Labor Brought an End to the Shutdown

Richard Cucarese

Richard Cucarese Rapid Response Coordinator, USW Local 4889

With the outlook growing bleaker by the minute for over 800,000 Federal Employees who remained furloughed or deemed essential and working without pay for weeks, a rare sense of elation occurred, if albeit temporarily when the U.S. Government opened for business again on January 25th after the longest shutdown on record.

And although a few media outlets gave coverage to the plight of AFGE members and their valiant efforts to flood Congressional phone lines and the streets of Washington D.C. with their Labor allies, it fell far short of the expanded coverage given to members of Congress who gregariously championed their paltry efforts in front of the spotlights glare.

Although Speaker Pelosi was the face of the battle on television screens around the world, this victory is not hers or Congress’ to own; victory belongs to Labor, especially since, at best, they’re paid minimal lip service by the majority of our nations elected officials.

While some may say this is sour grapes and splitting hairs, it really isn’t when you consider that Labors’ efforts to create a more autonomous workplace, barely registers a blip on the radar of the mainstream media as well and when a network voice champions us, it’s almost immediately drowned out, shifted away from its prime-time slot and eventually rendered useless by corporate apparatchiks.   

One way to have Labor heard is, with the help of allies in the activist movements around America, to finally endear ourselves to the notion of a massive General Strike.  Galvanizing the general proletariat petrifies vast majorities of print, television and cable outlets, as well as the bulk of the sitting members on Capitol Hill (think back to the railing against Occupy Wall Street by many in these groups). 

Labor mustn’t waver on this issue anymore and instead become vanguards of a General Strike.  President Trump caved in on the shutdown when unpaid TSA and NATCA workers reported off from their jobs and created near closures of major transportation hubs around the country.  What Sara Nelson, President of the Association of Flight Attendants, said about this is the perfect ignition source for such a movement: “Do we have your attention now, Leader McConnell?  All lawmakers?  Open the government and get back to the business of democracy.”

Do they have your attention now, politicians and political leaders?  American workers are tired of your impertinent ways and America’s Labor Movement is ready to do the hard lifting to get America righted.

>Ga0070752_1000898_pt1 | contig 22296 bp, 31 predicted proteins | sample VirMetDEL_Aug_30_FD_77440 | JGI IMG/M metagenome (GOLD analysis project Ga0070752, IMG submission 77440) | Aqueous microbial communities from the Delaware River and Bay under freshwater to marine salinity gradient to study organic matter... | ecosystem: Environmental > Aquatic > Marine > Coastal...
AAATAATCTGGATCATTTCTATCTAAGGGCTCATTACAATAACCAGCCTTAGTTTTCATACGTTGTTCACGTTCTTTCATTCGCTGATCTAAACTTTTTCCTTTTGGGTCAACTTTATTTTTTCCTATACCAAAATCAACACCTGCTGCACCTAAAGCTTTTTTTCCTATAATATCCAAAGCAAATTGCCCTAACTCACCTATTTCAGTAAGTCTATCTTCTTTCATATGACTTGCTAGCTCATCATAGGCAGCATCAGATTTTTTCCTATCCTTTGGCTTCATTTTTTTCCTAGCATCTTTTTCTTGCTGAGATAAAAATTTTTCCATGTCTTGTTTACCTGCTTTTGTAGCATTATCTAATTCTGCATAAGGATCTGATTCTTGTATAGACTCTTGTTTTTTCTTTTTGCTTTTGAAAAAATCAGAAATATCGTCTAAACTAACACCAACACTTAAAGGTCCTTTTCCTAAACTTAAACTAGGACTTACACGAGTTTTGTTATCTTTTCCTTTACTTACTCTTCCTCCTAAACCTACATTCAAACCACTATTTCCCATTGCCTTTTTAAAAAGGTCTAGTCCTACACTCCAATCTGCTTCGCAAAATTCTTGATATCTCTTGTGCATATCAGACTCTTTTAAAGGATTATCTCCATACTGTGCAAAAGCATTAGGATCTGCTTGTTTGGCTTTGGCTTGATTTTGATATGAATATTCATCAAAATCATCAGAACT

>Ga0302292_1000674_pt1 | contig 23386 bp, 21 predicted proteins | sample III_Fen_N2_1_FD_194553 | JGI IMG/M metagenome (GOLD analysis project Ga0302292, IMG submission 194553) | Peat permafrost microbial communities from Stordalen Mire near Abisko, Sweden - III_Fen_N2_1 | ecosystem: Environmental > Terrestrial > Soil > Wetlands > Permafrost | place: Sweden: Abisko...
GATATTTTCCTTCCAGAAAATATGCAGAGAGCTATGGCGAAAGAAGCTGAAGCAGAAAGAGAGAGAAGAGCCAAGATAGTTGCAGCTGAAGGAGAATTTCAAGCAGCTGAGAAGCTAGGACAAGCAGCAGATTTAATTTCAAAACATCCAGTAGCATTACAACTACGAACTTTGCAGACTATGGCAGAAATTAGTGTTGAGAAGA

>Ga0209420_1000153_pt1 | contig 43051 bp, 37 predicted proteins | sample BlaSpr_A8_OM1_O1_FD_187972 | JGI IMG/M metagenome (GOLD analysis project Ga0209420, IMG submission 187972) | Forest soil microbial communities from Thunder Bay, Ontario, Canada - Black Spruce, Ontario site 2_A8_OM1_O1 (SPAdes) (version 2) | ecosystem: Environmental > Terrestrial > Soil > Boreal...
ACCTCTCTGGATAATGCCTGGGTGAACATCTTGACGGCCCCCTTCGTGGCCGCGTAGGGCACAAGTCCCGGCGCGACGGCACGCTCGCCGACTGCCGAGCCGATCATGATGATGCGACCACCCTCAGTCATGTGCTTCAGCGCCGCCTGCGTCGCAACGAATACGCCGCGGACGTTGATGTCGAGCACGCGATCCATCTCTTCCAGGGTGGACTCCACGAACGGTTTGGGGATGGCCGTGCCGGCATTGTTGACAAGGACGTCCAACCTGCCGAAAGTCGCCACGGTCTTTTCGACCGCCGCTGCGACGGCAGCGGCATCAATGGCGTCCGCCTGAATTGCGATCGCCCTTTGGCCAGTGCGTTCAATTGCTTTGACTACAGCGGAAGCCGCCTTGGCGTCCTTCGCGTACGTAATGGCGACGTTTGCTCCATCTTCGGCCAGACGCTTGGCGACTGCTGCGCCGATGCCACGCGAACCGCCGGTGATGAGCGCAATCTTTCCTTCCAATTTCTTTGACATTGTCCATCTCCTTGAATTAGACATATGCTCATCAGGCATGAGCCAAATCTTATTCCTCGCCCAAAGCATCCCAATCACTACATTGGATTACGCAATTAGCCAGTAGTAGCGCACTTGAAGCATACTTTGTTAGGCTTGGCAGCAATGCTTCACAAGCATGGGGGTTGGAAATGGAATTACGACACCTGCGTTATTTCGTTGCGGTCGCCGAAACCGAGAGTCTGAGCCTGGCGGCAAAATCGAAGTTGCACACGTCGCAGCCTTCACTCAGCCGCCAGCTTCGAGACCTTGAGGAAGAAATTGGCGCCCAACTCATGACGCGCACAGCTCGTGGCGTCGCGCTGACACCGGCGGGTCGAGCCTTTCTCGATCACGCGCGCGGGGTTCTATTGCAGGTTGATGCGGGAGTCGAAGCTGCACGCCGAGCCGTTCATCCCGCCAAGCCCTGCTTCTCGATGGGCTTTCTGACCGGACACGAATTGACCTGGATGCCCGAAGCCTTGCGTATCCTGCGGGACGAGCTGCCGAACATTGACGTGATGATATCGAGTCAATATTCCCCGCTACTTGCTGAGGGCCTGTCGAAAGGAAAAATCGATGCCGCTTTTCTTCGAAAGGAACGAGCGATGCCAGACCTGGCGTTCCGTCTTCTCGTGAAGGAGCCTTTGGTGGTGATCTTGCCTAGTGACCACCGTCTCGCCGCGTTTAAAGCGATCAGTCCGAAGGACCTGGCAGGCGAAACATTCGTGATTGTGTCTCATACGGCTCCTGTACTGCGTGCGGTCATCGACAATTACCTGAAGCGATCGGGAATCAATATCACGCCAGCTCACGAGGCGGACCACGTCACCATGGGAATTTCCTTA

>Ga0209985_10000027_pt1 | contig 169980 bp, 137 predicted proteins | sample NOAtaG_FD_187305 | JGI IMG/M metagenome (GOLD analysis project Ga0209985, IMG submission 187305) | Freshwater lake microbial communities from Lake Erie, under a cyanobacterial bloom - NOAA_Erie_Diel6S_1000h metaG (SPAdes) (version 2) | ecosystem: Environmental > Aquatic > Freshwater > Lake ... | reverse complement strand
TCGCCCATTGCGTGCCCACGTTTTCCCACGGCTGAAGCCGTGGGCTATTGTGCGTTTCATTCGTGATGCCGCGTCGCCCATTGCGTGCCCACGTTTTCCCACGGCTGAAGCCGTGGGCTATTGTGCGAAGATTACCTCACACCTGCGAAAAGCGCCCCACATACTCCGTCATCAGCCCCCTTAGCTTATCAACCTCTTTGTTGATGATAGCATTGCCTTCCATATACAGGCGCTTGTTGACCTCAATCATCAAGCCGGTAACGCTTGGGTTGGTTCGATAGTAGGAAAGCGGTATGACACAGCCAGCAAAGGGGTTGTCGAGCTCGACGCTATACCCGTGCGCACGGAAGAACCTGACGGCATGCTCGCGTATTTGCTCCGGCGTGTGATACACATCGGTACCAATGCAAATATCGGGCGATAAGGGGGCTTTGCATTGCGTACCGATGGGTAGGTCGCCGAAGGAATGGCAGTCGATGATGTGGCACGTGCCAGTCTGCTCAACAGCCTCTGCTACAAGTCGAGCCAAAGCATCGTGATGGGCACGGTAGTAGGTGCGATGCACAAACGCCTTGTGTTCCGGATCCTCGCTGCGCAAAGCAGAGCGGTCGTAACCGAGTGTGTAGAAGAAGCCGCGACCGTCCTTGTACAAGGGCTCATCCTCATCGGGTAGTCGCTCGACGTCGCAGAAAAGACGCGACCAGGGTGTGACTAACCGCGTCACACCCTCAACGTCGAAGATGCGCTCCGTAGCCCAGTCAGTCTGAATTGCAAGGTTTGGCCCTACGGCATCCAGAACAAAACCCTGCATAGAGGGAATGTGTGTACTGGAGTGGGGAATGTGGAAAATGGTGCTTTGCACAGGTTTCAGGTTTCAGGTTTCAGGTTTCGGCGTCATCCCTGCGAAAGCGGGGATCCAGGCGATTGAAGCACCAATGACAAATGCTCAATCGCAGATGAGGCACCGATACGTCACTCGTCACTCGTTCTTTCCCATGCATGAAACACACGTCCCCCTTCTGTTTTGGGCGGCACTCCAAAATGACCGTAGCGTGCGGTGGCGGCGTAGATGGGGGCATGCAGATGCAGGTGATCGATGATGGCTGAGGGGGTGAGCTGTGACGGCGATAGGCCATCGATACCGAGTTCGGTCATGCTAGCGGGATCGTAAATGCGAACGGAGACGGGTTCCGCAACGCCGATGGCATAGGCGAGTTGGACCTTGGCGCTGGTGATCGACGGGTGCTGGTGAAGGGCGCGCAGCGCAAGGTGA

Labor happily owns this.

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You can contact Richard on Twitter @stlwrkr4889.

Posted In: Union Matters

Union Matters

Federal Minimum Wage Reaches Disappointing Milestone

By Kathleen Mackey
USW Intern

A disgraceful milestone occurred last Sunday, June 16.

That date officially marked the longest period that the United States has gone without increasing federal the minimum wage.

That means Congress has denied raises for a decade to 1.8 million American workers, that is, those workers who earn $7.25 an hour or less. These 1.8 million Americans have watched in frustration as Congress not only denied them wages increases, but used their tax dollars to raise Congressional pay. They continued to watch in disappointment as the Trump administration failed to keep its promise that the 2017 tax cut law would increase every worker’s pay by $4,000 per year.

More than 12 years ago, in May 2007, Congress passed legislation to raise the minimum wage to $7.25 per hour. It took effect two years later. Congress has failed to act since then, so it has, in effect, now imposed a decade-long wage freeze on the nation’s lowest income workers.

To combat this unjust situation, minimum wage workers could rally and call their lawmakers to demand action, but they’re typically working more than one job just to get by, so few have the energy or patience.

The Economic Policy Institute points out in a recent report on the federal minimum wage that as the cost of living rose over the past 10 years, Congress’ inaction cut the take-home pay of working families.  

At the current dismal rate, full-time workers receiving minimum wage earn $15,080 a year. It was virtually impossible to scrape by on $15,080 a decade ago, let alone support a family. But with the cost of living having risen 18% over that time, the situation now is far worse for the working poor. The current federal minimum wage is not a living wage. And no full-time worker should live in poverty.

While ignoring the needs of low-income workers, members of Congress, who taxpayers pay at least $174,000 a year, are scheduled to receive an automatic $4,500 cost-of-living raise this year. Congress increased its own pay from $169,300 to $174,000 in 2009, in the middle of the Great Recession when low income people across the country were out of work and losing their homes. While Congress has frozen its own pay since then, that’s little consolation to minimum wage workers who take home less than a tenth of Congressional salaries.

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A Friendly Reminder

A Friendly Reminder